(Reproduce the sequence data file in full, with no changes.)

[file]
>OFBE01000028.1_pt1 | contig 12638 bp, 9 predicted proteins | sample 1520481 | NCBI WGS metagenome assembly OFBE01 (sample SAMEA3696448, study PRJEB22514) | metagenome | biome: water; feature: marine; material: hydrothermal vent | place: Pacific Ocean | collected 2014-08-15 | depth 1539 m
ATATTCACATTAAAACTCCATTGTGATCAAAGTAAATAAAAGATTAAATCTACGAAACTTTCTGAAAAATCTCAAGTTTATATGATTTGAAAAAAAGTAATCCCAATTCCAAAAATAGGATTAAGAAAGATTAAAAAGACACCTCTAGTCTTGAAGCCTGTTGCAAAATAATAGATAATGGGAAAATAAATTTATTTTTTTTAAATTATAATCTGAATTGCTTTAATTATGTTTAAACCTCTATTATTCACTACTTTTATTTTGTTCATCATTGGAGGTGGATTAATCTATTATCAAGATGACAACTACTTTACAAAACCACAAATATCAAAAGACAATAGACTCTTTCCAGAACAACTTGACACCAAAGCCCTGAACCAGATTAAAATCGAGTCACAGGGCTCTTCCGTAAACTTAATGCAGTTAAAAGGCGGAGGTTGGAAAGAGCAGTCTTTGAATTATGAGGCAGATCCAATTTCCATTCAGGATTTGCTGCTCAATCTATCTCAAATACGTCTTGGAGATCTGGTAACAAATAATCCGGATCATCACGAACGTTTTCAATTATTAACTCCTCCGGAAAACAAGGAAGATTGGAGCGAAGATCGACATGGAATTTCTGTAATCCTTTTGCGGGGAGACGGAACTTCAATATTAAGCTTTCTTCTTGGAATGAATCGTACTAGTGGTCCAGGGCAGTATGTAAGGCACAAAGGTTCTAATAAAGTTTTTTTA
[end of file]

>OFBE01000028.1_pt1 | contig 12638 bp, 9 predicted proteins | sample 1520481 | NCBI WGS metagenome assembly OFBE01 (sample SAMEA3696448, study PRJEB22514) | metagenome | biome: water; feature: marine; material: hydrothermal vent | place: Pacific Ocean | collected 2014-08-15 | depth 1539 m
ATATTCACATTAAAACTCCATTGTGATCAAAGTAAATAAAAGATTAAATCTACGAAACTTTCTGAAAAATCTCAAGTTTATATGATTTGAAAAAAAGTAATCCCAATTCCAAAAATAGGATTAAGAAAGATTAAAAAGACACCTCTAGTCTTGAAGCCTGTTGCAAAATAATAGATAATGGGAAAATAAATTTATTTTTTTTAAATTATAATCTGAATTGCTTTAATTATGTTTAAACCTCTATTATTCACTACTTTTATTTTGTTCATCATTGGAGGTGGATTAATCTATTATCAAGATGACAACTACTTTACAAAACCACAAATATCAAAAGACAATAGACTCTTTCCAGAACAACTTGACACCAAAGCCCTGAACCAGATTAAAATCGAGTCACAGGGCTCTTCCGTAAACTTAATGCAGTTAAAAGGCGGAGGTTGGAAAGAGCAGTCTTTGAATTATGAGGCAGATCCAATTTCCATTCAGGATTTGCTGCTCAATCTATCTCAAATACGTCTTGGAGATCTGGTAACAAATAATCCGGATCATCACGAACGTTTTCAATTATTAACTCCTCCGGAAAACAAGGAAGATTGGAGCGAAGATCGACATGGAATTTCTGTAATCCTTTTGCGGGGAGACGGAACTTCAATATTAAGCTTTCTTCTTGGAATGAATCGTACTAGTGGTCCAGGGCAGTATGTAAGGCACAAAGGTTCTAATAAAGTTTTTTTA